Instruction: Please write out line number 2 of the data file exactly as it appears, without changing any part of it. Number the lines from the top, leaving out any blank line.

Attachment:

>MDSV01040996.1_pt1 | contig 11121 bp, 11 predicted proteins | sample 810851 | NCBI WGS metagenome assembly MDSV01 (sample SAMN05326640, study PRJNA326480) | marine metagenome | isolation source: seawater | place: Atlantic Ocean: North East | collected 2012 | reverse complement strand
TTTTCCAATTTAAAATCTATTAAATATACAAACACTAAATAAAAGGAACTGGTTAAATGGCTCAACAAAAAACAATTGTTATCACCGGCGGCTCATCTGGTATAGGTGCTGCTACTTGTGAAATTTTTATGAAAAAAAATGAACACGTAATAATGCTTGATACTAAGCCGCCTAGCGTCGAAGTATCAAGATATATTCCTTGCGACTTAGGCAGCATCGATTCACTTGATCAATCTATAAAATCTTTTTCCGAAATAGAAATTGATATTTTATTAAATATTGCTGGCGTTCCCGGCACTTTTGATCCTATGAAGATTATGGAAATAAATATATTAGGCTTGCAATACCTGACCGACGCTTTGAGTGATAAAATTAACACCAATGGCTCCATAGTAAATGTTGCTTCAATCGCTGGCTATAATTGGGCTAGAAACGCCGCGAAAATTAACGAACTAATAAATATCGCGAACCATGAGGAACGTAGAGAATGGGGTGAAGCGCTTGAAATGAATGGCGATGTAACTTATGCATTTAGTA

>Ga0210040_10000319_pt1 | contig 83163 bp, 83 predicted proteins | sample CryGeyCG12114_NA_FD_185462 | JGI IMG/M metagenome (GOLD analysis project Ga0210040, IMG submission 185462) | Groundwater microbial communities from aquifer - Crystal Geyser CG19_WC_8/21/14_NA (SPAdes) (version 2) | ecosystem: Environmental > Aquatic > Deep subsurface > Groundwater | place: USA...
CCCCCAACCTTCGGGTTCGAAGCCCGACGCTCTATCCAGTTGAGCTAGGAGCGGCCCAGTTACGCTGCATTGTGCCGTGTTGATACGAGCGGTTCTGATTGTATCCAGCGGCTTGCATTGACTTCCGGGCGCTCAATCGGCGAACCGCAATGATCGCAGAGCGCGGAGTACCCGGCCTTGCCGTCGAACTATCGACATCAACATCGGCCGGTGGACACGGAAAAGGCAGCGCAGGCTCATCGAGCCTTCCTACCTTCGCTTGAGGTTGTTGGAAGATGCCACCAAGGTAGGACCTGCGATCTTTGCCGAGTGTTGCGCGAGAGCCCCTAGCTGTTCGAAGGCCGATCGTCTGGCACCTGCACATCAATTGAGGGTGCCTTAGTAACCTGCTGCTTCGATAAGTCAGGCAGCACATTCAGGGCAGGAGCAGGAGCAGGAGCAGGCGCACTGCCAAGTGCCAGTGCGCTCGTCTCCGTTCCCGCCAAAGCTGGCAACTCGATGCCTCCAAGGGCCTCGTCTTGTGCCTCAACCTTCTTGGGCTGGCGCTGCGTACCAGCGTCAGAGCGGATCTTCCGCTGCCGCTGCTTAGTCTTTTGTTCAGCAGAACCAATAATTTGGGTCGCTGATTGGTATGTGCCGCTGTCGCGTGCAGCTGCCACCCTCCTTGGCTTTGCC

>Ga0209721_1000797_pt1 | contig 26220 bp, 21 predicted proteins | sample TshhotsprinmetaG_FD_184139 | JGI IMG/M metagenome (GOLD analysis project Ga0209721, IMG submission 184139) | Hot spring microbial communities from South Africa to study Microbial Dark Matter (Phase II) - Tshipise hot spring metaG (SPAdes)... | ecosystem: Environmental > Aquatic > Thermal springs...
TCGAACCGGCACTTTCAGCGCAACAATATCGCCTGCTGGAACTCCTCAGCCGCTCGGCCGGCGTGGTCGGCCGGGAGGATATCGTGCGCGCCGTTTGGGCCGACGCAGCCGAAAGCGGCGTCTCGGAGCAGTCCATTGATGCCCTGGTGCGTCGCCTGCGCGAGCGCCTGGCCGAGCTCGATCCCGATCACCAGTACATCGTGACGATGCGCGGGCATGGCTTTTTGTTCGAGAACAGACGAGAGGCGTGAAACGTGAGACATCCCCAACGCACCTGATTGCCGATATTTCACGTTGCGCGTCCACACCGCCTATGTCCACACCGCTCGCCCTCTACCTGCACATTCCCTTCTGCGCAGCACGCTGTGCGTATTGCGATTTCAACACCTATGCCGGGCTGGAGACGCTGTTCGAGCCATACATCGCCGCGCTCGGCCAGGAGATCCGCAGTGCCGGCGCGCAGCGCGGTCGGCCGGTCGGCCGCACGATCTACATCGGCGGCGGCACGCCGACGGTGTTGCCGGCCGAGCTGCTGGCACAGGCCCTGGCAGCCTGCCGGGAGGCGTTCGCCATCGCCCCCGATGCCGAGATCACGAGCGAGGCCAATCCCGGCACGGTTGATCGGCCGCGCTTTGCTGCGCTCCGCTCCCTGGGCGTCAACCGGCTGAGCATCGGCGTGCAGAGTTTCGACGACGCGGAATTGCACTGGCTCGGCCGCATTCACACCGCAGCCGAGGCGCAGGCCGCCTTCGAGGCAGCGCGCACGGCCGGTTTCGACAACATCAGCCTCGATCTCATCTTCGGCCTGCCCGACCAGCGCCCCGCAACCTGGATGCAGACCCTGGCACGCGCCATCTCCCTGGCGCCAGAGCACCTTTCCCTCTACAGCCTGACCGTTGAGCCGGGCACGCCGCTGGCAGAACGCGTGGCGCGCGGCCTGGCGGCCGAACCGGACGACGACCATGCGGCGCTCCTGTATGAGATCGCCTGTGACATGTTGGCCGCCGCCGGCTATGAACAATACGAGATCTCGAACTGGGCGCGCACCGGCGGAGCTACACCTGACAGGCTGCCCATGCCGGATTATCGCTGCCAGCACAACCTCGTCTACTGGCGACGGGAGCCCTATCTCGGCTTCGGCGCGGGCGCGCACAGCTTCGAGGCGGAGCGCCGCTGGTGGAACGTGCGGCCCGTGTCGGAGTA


TTTTCCAATTTAAAATCTATTAAATATACAAACACTAAATAAAAGGAACTGGTTAAATGGCTCAACAAAAAACAATTGTTATCACCGGCGGCTCATCTGGTATAGGTGCTGCTACTTGTGAAATTTTTATGAAAAAAAATGAACACGTAATAATGCTTGATACTAAGCCGCCTAGCGTCGAAGTATCAAGATATATTCCTTGCGACTTAGGCAGCATCGATTCACTTGATCAATCTATAAAATCTTTTTCCGAAATAGAAATTGATATTTTATTAAATATTGCTGGCGTTCCCGGCACTTTTGATCCTATGAAGATTATGGAAATAAATATATTAGGCTTGCAATACCTGACCGACGCTTTGAGTGATAAAATTAACACCAATGGCTCCATAGTAAATGTTGCTTCAATCGCTGGCTATAATTGGGCTAGAAACGCCGCGAAAATTAACGAACTAATAAATATCGCGAACCATGAGGAACGTAGAGAATGGGGTGAAGCGCTTGAAATGAATGGCGATGTAACTTATGCATTTAGTA